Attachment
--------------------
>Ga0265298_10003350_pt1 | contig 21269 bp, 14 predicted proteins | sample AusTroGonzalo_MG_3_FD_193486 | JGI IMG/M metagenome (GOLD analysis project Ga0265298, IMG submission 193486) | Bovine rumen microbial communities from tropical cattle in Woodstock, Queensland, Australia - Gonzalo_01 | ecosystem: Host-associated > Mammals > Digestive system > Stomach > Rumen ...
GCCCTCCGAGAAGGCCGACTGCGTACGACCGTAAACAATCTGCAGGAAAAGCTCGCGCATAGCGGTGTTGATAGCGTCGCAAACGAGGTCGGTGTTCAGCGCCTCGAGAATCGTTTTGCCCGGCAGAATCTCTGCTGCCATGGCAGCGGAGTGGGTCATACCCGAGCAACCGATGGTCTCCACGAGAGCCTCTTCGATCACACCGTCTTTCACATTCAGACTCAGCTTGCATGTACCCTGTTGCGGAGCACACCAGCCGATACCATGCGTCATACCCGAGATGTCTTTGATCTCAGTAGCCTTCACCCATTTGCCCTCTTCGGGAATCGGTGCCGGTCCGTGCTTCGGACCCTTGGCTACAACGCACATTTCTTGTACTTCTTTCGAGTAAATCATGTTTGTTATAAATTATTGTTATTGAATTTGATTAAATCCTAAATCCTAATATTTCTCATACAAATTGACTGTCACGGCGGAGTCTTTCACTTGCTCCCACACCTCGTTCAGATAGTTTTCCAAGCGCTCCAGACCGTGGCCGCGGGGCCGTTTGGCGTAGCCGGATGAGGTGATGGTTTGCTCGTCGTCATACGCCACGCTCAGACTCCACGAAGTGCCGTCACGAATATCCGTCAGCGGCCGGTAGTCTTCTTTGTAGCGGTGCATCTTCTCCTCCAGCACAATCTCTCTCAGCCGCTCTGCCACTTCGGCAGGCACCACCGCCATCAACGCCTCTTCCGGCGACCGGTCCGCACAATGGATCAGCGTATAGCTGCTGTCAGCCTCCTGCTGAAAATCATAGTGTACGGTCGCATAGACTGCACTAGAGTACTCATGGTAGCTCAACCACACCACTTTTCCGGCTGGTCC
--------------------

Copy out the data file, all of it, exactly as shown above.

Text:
>Ga0265298_10003350_pt1 | contig 21269 bp, 14 predicted proteins | sample AusTroGonzalo_MG_3_FD_193486 | JGI IMG/M metagenome (GOLD analysis project Ga0265298, IMG submission 193486) | Bovine rumen microbial communities from tropical cattle in Woodstock, Queensland, Australia - Gonzalo_01 | ecosystem: Host-associated > Mammals > Digestive system > Stomach > Rumen ...
GCCCTCCGAGAAGGCCGACTGCGTACGACCGTAAACAATCTGCAGGAAAAGCTCGCGCATAGCGGTGTTGATAGCGTCGCAAACGAGGTCGGTGTTCAGCGCCTCGAGAATCGTTTTGCCCGGCAGAATCTCTGCTGCCATGGCAGCGGAGTGGGTCATACCCGAGCAACCGATGGTCTCCACGAGAGCCTCTTCGATCACACCGTCTTTCACATTCAGACTCAGCTTGCATGTACCCTGTTGCGGAGCACACCAGCCGATACCATGCGTCATACCCGAGATGTCTTTGATCTCAGTAGCCTTCACCCATTTGCCCTCTTCGGGAATCGGTGCCGGTCCGTGCTTCGGACCCTTGGCTACAACGCACATTTCTTGTACTTCTTTCGAGTAAATCATGTTTGTTATAAATTATTGTTATTGAATTTGATTAAATCCTAAATCCTAATATTTCTCATACAAATTGACTGTCACGGCGGAGTCTTTCACTTGCTCCCACACCTCGTTCAGATAGTTTTCCAAGCGCTCCAGACCGTGGCCGCGGGGCCGTTTGGCGTAGCCGGATGAGGTGATGGTTTGCTCGTCGTCATACGCCACGCTCAGACTCCACGAAGTGCCGTCACGAATATCCGTCAGCGGCCGGTAGTCTTCTTTGTAGCGGTGCATCTTCTCCTCCAGCACAATCTCTCTCAGCCGCTCTGCCACTTCGGCAGGCACCACCGCCATCAACGCCTCTTCCGGCGACCGGTCCGCACAATGGATCAGCGTATAGCTGCTGTCAGCCTCCTGCTGAAAATCATAGTGTACGGTCGCATAGACTGCACTAGAGTACTCATGGTAGCTCAACCACACCACTTTTCCGGCTGGTCC